Written by Ron Harris
17 February 2016


Pro Sensation Josh Lenartowicz

Australia's Best Prepares for Columbus Action


Josh Who?

I do a pretty good job of keeping up with the pro bodybuilding scene, as I bet many of you do too. It’s a rarity that someone I’ve never heard of wins a pro show, but that’s exactly what happened when I saw that someone named Josh Lenartowicz had won the San Marino Pro in Italy, nearly two months after the 2015 Mr. Olympia, then followed up with a win at the Ferrigno Legacy contest in November. At first I assumed he was Polish, given his surname. It turns out he’s from Australia. It’s been a while since we had any good pros hailing from Down Under. There was the late Sonny Schmidt, who was a consistent top-five man throughout the ‘90s. He competed in nearly 50 IFBB contests, with his only win being the 1995 Masters Mr. Olympia. And of course, there’s Lee Priest, who many feel is the greatest short bodybuilder of all time, as well as MD’s pick last year as having the best arms our sport has ever known. Now we have 32-year-old Joshua Lenartowicz, who weighs a hulking 315 at 5’10” and shreds down to 260 pounds for the stage, with monstrously full deltoids and truly enormous, sweeping quads. Steve Blechman charged me with the task of finding out more about this new sensation, as he prepares to compete at the Arnold Classic in Columbus on March 5th.


Humble Beginnings

Joshua grew up in Sale, Victoria, a country town of just 12,000 people. The youngest of three boys, his first athletic pursuits were basketball and swimming. The men of the house also loved to arm-wrestle each other, and perhaps as a portent to the future, young Joshua was able to beat them all by the time he hit puberty. His older brother Adam was the first of the family to show an interest in bodybuilding, taking a job working the front desk at a local gym. When Josh was only 12, it was a poster of the 1995 Mr. Olympia posedown on his brother’s wall that sparked what would become his passion in life. “I had never realized human beings could look like those guys: Dorian, Kevin Levrone, Shawn Ray, Nasser and Flex,” he recalls. “It was a photo of Dorian Yates in his front lat spread that impressed me the most and absolutely made me want to become a bodybuilder,” he says.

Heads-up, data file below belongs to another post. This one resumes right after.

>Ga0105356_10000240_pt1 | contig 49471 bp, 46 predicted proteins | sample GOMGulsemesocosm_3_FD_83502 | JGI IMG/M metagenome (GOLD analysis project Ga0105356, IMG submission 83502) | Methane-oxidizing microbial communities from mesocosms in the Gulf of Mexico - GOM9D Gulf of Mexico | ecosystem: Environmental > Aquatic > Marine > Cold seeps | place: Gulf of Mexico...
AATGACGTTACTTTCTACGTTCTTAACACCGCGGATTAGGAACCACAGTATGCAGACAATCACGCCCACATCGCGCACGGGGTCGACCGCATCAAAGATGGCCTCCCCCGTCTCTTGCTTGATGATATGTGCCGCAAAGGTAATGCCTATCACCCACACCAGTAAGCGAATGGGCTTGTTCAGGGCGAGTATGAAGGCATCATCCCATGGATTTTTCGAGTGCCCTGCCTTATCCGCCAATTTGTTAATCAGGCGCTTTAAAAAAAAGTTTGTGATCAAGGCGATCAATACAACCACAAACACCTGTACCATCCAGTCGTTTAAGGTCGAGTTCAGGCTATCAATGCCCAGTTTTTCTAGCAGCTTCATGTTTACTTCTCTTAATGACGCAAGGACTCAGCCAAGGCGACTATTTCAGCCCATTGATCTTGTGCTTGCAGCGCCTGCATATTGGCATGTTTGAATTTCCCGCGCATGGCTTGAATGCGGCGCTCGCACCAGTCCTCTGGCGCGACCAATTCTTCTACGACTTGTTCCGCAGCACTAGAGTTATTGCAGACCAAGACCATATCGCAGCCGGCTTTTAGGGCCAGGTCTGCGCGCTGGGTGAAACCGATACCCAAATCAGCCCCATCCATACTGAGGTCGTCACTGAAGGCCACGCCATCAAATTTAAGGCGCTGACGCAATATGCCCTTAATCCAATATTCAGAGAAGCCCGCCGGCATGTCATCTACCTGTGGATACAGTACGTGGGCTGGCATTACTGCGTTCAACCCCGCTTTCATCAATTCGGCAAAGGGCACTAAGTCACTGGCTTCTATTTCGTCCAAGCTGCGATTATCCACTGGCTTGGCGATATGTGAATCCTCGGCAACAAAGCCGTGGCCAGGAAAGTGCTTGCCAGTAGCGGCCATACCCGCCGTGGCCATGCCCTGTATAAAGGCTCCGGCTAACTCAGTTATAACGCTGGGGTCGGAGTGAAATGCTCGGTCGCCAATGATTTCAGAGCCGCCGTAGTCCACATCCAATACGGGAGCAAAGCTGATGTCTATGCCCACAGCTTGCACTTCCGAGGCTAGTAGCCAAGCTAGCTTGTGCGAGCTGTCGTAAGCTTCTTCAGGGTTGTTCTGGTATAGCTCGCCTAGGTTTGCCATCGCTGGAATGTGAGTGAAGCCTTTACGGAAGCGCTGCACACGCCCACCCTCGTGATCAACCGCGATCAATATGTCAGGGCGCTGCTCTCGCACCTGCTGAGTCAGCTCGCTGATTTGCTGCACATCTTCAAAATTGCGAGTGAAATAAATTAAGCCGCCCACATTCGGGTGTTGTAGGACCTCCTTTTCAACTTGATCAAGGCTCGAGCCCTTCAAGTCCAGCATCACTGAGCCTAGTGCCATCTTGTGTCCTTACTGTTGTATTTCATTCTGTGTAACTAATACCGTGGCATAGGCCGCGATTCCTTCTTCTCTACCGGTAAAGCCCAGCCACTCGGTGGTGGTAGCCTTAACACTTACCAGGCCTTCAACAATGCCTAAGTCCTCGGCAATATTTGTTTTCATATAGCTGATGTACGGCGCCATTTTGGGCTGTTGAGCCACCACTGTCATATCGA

He got a VHS copy of “Pumping Iron” and watched it dozens of times, and provided himself a proper basic education by means of three books he read over and over: Arnold’s Encyclopedia of Bodybuilding, Strength Training Anatomy by Frederic Delavier and Power Eating by Susan Kleiner. Unfortunately, his father felt 12 was too young to be lifting weights, and didn’t lift that ban until Josh was 14. “That’s when I was old enough to work, and he said if I got a job I could start training too,” he explains. In his unbound enthusiasm, Josh would wake up at 5:30 a.m. every morning and ride his bike to the gym to train before school. “It was a little gym and we were out in the country,” he says. “One day, I was doing a set on the bench press and a ram wandered inside.” Humble beginnings to be sure, but Lenartowicz was well on his way.


The Journey to IFBB Pro

Throughout his early to mid-20s, Josh was one of the best bodybuilders in an international natural federation called the INBA, working his way up from the city, regional and national level, all the way to their biggest event, which so happens to bear the Mr. Olympia title (don’t ask me; that’s one for the lawyers to argue). Josh had every intention of remaining with this federation until he finally reached that pinnacle. “I was pretty disheartened, because I’d given everything to do it; a lot of sacrifices and a lot of suffering,” he recalls. “But the auditorium was half empty, and there was hardly any publicity at all for us.”

Realizing he had taken the route in the INBA as far as he could, Lenartowicz decided it was time to set his sights on a loftier goal, to be an IFBB pro. Knowing he was nowhere near big enough yet for that level, he took a full seven years off from competing to gain the needed mass. In 2013, he set a goal of becoming Australia’s best bodybuilder in two to five years, and to be on the Mr. Olympia stage within five to 10 years. In 2014, he entered the FitX Amateur Grand Prix/Pro Qualifier, held in conjunction with that expo and the pro show in Melbourne, promoted by Tony Doherty. Josh won that, which qualified him to compete in the IFBB Australia Pro just hours later.


“I hadn’t even counted on winning the qualifier, but once I did, it seemed crazy to pass up doing the pro show that day, too.” He finished a very respectable eighth place out of 13. Shawn Rhoden won, with William Bonac in second, Evan Centopani in third, Branch Warren fourth and Ed Nunn wrapping up the top five. “I was tremendously motivated from that experience, as you might imagine,” says Josh.

In 2015, he started his season off at that same event, which had now become the Arnold Classic Australia. In a much tougher lineup that featured most of the Arnold Classic competitors from the weekend before in Ohio, he placed ninth. But his two final contests of the year were back-to-back wins at the San Marino Pro and the Ferrigno Legacy. “Now I’m qualified for the 2016 Mr. Olympia, something I gave myself up to 10 years to accomplish,” he laughs. “I’m very happy to be so far ahead of schedule.”